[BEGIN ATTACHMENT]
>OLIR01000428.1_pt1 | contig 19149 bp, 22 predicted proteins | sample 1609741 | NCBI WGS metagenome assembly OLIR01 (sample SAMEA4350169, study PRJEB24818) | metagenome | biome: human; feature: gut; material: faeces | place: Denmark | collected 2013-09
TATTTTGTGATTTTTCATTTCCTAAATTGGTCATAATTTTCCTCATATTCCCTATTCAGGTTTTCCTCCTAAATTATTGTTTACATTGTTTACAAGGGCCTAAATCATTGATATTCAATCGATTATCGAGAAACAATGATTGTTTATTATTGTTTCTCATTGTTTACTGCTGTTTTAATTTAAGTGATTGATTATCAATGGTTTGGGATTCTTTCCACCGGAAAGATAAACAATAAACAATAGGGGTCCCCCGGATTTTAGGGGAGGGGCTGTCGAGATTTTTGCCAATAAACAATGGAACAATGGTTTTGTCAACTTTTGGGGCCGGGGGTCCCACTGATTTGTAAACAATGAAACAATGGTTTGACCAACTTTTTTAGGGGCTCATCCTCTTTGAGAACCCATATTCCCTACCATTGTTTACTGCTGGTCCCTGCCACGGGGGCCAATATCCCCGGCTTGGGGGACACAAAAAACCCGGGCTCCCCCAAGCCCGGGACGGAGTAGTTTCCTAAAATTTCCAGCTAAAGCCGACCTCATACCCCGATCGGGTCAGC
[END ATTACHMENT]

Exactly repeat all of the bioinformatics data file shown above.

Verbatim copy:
>OLIR01000428.1_pt1 | contig 19149 bp, 22 predicted proteins | sample 1609741 | NCBI WGS metagenome assembly OLIR01 (sample SAMEA4350169, study PRJEB24818) | metagenome | biome: human; feature: gut; material: faeces | place: Denmark | collected 2013-09
TATTTTGTGATTTTTCATTTCCTAAATTGGTCATAATTTTCCTCATATTCCCTATTCAGGTTTTCCTCCTAAATTATTGTTTACATTGTTTACAAGGGCCTAAATCATTGATATTCAATCGATTATCGAGAAACAATGATTGTTTATTATTGTTTCTCATTGTTTACTGCTGTTTTAATTTAAGTGATTGATTATCAATGGTTTGGGATTCTTTCCACCGGAAAGATAAACAATAAACAATAGGGGTCCCCCGGATTTTAGGGGAGGGGCTGTCGAGATTTTTGCCAATAAACAATGGAACAATGGTTTTGTCAACTTTTGGGGCCGGGGGTCCCACTGATTTGTAAACAATGAAACAATGGTTTGACCAACTTTTTTAGGGGCTCATCCTCTTTGAGAACCCATATTCCCTACCATTGTTTACTGCTGGTCCCTGCCACGGGGGCCAATATCCCCGGCTTGGGGGACACAAAAAACCCGGGCTCCCCCAAGCCCGGGACGGAGTAGTTTCCTAAAATTTCCAGCTAAAGCCGACCTCATACCCCGATCGGGTCAGC